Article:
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Allergy. 2016 Aug;71(8):1103-34. doi: 10.1111/all.12886. Epub 2016 May 25.

In vitro tests for drug hypersensitivity reactions: an ENDA/EAACI Drug Allergy Interest Group position paper.

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Research Laboratory, IBIMA-Regional University Hospital of Malaga-UMA, Malaga, Spain.
Allergy Unit, IBIMA-Regional University Hospital of Malaga-UMA, Malaga, Spain.
Division of Immunology and Allergy, Department of Chest Diseases, Ankara University School of Medicine, Ankara, Turkey.
Department of Immunology and ERTICa Research Group, University Hospital of Clermont-Ferrand and Auvergne University, Clermont-Ferrand, France.
Regional Adult Cystic Fibrosis Unit, St James's Hospital, Leeds, UK.
Allergy Unit, Azienda Ospedaliera Universitaria Intergata of Verona, Verona, Italy.
Immunoallergology Department, Faculty of Medicine, Centro Hospitalar São João, Porto, Portugal.
Immunoallergology Unit, Department of Biomedicine, Careggi Hospital, Florence, Italy.
Department of Dermatology and Allergology Biederstein, Technische Universität München, Munich, Germany.
Pediatric Allergy Unit, Department of Child and Adolescent, University Hospitals of Geneva, Geneva, Switzerland.
Department of Immunology, Rheumatology and Allergy, Healthy Ageing Research Center, Medical University of Łódź, Łódź, Poland.
Allergy and Immunology Clinic, Royal Liverpool and Broadgreen University Hospital, Liverpool, UK.
Allergy Unit Complesso Integrato Columbus, Rome and IRCCS Oasi Maria S.S., Troina, Italy.
BIONAND-Andalusian Centre for Nanomedicine and Biotechnology, Malaga, Spain.
Allergy Unit, Hospital de la Cruz Roja, Madrid, Spain.
Section of Immunology, Department of Pathology and Diagnostics, University of Verona, Verona, Italy.
Department of Molecular Medicine and Personalized Therapeutics and Inserm UMRS 954N-GERE (Nutrition-Genetics-Environmental Risks), University Hospital of Nancy and University of Lorraine, Nancy, France.
Department of Allergology, GRIAC Research Institute, University Medical Center Groningen, University of Groningen, Groningen, The Netherlands.
Allergy Section, Alicante University Hospital, UMH, Alicante, Spain.
Laboratory of Immunology, Centre Hospitalier Lyon Sud, Hospices Civils de Lyon, Lyon, France.
Hôpital Arnaud de Villeneuve, University Hospital of Montpellier, and Sorbonne Universités, UPMC Paris 06, UMR-S 1136, IPLESP, Equipe EPAR, Paris, France.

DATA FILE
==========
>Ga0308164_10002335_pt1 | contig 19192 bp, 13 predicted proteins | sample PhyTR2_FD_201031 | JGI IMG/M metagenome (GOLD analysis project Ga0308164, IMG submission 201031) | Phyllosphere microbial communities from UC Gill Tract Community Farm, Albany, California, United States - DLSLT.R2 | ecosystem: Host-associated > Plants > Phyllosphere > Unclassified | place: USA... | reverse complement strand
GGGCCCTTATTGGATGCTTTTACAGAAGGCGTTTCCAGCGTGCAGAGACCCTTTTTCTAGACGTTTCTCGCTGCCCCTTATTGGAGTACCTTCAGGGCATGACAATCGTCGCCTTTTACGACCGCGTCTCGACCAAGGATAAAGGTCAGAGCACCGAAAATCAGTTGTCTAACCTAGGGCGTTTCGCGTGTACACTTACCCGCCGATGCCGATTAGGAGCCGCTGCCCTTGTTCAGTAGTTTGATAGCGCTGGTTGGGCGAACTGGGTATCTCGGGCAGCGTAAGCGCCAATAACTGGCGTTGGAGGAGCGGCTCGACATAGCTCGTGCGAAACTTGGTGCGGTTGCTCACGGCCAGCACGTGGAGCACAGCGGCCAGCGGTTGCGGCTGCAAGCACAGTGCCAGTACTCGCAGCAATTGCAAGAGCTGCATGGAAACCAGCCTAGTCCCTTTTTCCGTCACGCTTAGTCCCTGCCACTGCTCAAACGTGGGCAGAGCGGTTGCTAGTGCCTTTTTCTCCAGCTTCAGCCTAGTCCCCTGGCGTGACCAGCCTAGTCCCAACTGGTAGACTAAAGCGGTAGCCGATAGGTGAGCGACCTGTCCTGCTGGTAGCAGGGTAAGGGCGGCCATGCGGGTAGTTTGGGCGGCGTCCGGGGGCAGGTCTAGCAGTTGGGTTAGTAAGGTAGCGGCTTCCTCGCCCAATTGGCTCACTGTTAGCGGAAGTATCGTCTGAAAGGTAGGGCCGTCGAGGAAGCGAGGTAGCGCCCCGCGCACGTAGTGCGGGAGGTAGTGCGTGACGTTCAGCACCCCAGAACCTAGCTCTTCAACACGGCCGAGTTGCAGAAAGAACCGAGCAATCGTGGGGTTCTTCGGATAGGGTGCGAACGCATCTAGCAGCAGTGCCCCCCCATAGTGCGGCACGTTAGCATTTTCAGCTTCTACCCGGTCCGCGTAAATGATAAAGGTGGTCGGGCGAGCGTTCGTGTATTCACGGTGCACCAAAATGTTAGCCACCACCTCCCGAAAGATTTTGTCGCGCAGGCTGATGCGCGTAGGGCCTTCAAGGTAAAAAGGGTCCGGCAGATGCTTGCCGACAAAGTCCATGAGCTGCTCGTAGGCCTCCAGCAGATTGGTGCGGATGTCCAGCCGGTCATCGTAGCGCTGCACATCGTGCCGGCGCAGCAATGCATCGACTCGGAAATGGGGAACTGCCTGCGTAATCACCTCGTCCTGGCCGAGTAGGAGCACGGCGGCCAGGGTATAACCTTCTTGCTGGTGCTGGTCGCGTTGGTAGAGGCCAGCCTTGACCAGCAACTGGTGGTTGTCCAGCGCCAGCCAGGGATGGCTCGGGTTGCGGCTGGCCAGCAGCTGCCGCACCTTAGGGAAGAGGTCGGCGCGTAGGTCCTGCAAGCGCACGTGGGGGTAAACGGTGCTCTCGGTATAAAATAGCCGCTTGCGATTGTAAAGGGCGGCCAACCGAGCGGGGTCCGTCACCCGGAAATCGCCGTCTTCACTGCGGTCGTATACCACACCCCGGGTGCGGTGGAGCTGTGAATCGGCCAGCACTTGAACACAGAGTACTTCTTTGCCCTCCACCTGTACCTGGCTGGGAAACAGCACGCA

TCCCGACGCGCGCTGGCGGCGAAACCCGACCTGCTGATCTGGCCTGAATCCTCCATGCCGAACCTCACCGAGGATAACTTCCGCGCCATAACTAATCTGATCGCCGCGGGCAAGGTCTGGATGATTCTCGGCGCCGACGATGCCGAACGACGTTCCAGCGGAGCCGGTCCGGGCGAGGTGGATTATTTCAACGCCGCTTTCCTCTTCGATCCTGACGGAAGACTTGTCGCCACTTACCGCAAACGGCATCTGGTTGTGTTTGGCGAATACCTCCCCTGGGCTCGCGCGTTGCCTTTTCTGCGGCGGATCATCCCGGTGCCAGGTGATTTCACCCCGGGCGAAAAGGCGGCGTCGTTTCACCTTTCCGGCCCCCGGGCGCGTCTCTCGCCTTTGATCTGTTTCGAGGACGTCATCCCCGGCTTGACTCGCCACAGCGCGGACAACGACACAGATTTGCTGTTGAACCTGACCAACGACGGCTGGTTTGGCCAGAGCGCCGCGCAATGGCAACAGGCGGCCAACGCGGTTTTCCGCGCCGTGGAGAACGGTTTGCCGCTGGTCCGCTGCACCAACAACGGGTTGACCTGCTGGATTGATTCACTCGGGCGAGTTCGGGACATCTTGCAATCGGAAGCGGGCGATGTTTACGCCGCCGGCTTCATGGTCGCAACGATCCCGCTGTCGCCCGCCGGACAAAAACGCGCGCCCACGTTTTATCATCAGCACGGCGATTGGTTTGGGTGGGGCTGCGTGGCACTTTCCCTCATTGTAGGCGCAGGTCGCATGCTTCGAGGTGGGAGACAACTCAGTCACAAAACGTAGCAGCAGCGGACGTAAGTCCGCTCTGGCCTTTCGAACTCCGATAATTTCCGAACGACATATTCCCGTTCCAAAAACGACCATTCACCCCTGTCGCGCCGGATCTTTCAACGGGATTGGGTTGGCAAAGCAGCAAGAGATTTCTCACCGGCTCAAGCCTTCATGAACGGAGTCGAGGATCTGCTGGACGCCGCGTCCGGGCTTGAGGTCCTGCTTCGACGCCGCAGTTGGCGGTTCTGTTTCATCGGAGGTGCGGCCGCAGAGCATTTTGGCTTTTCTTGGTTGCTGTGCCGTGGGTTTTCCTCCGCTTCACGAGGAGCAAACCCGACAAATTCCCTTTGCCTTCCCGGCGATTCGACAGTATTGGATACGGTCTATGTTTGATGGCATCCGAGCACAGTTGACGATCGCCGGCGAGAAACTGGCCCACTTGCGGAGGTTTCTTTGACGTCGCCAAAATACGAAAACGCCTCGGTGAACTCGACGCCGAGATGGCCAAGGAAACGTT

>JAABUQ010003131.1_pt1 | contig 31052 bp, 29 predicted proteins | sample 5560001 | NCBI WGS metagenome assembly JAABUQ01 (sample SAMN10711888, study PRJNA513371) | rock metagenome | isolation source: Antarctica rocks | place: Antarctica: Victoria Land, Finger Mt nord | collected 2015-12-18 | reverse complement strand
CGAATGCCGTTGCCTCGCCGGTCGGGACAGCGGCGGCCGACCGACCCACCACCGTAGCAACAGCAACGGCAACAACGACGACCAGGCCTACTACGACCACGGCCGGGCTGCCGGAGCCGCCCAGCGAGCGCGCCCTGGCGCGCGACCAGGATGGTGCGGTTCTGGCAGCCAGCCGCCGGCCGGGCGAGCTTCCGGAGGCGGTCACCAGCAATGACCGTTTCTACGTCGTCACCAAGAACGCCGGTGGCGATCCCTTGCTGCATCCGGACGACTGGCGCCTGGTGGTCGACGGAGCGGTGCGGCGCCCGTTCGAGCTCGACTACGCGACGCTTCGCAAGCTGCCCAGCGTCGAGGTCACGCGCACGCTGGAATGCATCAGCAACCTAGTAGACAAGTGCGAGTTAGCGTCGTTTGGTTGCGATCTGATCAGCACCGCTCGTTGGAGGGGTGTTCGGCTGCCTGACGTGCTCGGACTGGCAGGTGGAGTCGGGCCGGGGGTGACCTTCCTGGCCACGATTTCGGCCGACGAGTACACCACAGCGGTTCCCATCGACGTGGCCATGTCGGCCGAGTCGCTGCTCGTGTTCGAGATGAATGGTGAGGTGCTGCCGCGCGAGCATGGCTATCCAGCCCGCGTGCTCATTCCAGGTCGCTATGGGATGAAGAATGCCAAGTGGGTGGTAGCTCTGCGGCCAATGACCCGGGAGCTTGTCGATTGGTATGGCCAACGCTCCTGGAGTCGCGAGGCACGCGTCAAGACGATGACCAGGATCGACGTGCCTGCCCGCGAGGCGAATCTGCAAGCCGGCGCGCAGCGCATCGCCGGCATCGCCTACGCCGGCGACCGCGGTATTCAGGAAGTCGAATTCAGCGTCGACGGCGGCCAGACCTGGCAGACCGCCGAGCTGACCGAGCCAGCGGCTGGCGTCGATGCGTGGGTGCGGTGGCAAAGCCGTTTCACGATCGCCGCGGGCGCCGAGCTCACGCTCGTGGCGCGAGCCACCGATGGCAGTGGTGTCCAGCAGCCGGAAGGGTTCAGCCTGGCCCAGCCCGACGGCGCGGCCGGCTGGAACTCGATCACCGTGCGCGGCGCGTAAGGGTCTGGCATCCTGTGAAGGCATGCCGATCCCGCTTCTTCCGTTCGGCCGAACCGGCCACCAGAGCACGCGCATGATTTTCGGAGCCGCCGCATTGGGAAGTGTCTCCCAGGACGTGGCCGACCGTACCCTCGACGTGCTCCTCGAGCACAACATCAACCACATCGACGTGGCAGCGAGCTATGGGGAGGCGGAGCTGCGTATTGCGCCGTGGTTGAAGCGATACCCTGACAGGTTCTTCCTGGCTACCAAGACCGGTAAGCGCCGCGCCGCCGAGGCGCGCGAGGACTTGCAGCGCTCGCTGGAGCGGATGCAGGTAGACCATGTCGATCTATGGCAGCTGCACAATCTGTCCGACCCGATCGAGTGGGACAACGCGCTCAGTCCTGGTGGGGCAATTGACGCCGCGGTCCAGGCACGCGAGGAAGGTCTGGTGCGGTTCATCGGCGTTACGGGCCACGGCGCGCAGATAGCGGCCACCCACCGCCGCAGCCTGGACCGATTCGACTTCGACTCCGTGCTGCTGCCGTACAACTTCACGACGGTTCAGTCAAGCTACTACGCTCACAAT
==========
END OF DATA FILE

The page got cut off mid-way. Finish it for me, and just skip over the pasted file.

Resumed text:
Drug hypersensitivity reactions (DHRs) are a matter of great concern, both for outpatient and in hospital care. The evaluation of these patients is complex, because in vivo tests have a suboptimal sensitivity and can be time-consuming, expensive and potentially risky, especially drug provocation tests. There are several currently available in vitro methods that can be classified into two main groups: those that help to characterize the active phase of the reaction and those that help to identify the culprit drug. The utility of these in vitro methods depends on the mechanisms involved, meaning that they cannot be used for the evaluation of all types of DHRs. Moreover, their effectiveness has not been defined by a consensus agreement between experts in the field. Thus, the European Network on Drug Allergy and Drug Allergy Interest Group of the European Academy of Allergy and Clinical Immunology has organized a task force to provide data and recommendations regarding the available in vitro methods for DHR diagnosis. We have found that although there are many in vitro tests, few of them can be given a recommendation of grade B or above mainly because there is a lack of well-controlled studies, most information comes from small studies with few subjects and results are not always confirmed in later studies. Therefore, it is necessary to validate the currently available in vitro tests in a large series of well-characterized patients with DHR and to develop new tests for diagnosis.


IgE; T cells; diagnosis; drug hypersensitivity; in vitro

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